From Labor Action, Vol. 6 No. 39, 28 September 1942, p. 3.
Transcribed & marked up by Einde O’Callaghan for the Marxists’ Internet Archive.
Now we really know why the Russian workers are fighting in the war. It is all explained to us in a few succinct sentences and nobody can pretend ignorance after reading them. The man who throws all the necessary light on the subject is named George Collins, and this is what he writes:
“But the workers and Red soldiers of the Soviet Union fight with a ‘bitterness unmatched in this war’ because they are defending the socialist achievements of a workers’ revolution. Factories, mines, mills, railroads, workshops belong to those who work them. The soil belongs to those who till it. A man who will not defend such treasures is either a coward or a traitor; a man who fights to the death for them is more than a hero – he is a socialist worker.”
Where do you think this gem appeared? In the Daily Worker? In the New Masses? In the Moscow Pravda? In some other Stalinist Sheet?
It appeared in the Cannonite weekly paper, The Militant, for September 12, prominently displayed right on the front page.
That it could have appeared in the Stalinist press does not permit of the slightest doubt. In fact, you can read the same bureaucratic deception in almost any issue of a Communist Party periodical. The question is: What wag such a statement doing in a paper that calls itself Trotskyist? Because if this statement of Collins has anything in common with what Leon Trotsky tried for years to teach the vanguard of the working class movement, we do not know what it is.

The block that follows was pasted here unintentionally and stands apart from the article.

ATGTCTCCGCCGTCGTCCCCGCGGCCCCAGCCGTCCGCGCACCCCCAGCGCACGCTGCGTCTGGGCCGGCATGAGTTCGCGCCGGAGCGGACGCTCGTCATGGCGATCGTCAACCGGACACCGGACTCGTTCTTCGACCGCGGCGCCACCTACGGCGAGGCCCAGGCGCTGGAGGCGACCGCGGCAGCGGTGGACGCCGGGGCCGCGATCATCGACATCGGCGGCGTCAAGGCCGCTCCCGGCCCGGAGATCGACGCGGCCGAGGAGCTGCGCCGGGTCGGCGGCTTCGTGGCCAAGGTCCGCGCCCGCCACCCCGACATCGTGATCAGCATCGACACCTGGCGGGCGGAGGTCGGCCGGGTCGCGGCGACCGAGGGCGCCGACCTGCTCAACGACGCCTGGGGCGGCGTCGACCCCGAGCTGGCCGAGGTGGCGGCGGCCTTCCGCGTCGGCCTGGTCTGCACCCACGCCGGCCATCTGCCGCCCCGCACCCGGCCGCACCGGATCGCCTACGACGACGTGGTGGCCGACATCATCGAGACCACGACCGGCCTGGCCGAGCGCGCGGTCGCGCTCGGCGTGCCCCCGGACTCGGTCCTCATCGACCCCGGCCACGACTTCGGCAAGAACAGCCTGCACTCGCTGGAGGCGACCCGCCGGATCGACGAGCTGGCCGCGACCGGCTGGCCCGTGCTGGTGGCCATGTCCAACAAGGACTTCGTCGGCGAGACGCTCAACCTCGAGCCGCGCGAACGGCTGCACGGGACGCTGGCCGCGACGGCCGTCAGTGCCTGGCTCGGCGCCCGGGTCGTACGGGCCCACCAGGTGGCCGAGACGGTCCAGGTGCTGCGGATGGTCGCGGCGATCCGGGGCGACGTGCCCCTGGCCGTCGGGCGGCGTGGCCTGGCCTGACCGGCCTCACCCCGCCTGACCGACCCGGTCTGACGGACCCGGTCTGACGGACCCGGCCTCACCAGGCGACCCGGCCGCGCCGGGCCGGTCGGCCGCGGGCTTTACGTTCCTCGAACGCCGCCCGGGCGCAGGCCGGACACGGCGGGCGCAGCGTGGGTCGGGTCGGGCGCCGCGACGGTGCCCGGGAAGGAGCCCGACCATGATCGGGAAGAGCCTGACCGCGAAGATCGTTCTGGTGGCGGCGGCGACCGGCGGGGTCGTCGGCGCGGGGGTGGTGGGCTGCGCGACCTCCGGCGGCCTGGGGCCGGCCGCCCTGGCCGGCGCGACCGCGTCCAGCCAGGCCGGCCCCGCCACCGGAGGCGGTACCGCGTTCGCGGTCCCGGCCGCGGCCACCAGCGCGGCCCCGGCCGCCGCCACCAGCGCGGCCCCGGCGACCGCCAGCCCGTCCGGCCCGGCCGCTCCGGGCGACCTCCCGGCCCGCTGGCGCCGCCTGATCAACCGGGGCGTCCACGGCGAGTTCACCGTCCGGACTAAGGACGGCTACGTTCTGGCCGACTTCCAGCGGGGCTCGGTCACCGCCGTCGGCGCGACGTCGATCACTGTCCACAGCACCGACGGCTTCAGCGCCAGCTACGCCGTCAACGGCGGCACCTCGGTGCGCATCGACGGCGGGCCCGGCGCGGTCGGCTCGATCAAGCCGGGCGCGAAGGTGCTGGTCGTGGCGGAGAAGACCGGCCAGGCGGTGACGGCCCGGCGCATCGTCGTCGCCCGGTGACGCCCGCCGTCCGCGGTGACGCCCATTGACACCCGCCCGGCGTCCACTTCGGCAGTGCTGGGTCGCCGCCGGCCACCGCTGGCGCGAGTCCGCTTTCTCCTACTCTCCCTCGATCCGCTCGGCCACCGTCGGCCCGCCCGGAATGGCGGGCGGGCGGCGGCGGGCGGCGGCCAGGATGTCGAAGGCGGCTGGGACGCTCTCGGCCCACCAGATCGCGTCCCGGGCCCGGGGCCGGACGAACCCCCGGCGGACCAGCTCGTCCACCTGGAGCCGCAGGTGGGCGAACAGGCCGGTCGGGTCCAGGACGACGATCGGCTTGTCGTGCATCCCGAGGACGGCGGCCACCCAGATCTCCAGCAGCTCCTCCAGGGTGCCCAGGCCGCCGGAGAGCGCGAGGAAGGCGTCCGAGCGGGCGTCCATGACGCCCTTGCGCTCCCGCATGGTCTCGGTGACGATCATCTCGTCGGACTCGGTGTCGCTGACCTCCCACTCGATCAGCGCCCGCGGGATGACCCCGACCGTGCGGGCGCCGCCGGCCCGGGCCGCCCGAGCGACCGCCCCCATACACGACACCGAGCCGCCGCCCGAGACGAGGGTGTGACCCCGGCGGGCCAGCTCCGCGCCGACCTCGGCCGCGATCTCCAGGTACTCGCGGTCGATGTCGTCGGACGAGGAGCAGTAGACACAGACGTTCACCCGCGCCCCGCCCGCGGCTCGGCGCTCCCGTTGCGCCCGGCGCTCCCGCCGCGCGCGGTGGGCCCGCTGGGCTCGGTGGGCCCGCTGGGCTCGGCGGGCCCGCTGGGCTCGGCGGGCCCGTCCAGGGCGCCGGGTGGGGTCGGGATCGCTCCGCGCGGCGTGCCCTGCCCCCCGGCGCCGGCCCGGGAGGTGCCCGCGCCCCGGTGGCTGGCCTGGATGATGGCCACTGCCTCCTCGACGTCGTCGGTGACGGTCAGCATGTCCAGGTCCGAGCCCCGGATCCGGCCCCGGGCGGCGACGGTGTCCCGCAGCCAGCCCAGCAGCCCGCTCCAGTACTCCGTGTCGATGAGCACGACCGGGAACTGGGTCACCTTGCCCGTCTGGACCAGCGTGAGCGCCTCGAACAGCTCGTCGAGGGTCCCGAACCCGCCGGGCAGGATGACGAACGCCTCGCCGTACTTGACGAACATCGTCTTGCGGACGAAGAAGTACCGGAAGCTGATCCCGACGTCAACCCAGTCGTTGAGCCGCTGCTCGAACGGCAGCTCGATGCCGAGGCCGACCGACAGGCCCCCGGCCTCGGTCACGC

Let us see just what Trotsky did gay about who owns the “factories, mines, mills, railroads and workshops” in Russia today – not everything he said, for that would take too much space, but some of the essential things. All our quotations are from Trotsky’s latest, and best, study of the Soviet Union, The Revolution Betrayed, and the page references are given in parentheses:
“The new constitution – wholly founded, as we shall see, upon an identification of the bureaucracy with the state and the state with the people says: ‘... the state property – that is, the possessions of the whole people.’ This identification is the fundamental sophism of the official doctrine.” (236)
This quotation should suffice – Collins is trying to inculcate into his readers Sot just one of the sophisms of the Stalinist bureaucracy but, as Trotsky so rightly says, its fundamental sophism. But there is mere.
“State property becomes the property of the whole people only to the degree that social privilege and differentiation disappear, and therewith the necessity of the state. In other words: state property is converted into socialist property in proportion as it ceases to be state property. And the contrary is true: the higher the Soviet state rises above the people and the more fiercely it opposes itself the more fiercely it imposes itself as the guardian of property to the people as its squanderer, the more obviously does it testify against the socialist character of this state property.” (237)
We must correct Trotsky: It SHOULD be “more obvious” to everyone, particularly to one who calls himself a follower of Trotsky. But to Collins, it is not obvious at all. He thinks the state property, which is actually entirely in the hands of a counter-revolutionary oppressor, belongs ... to the workers and peasants.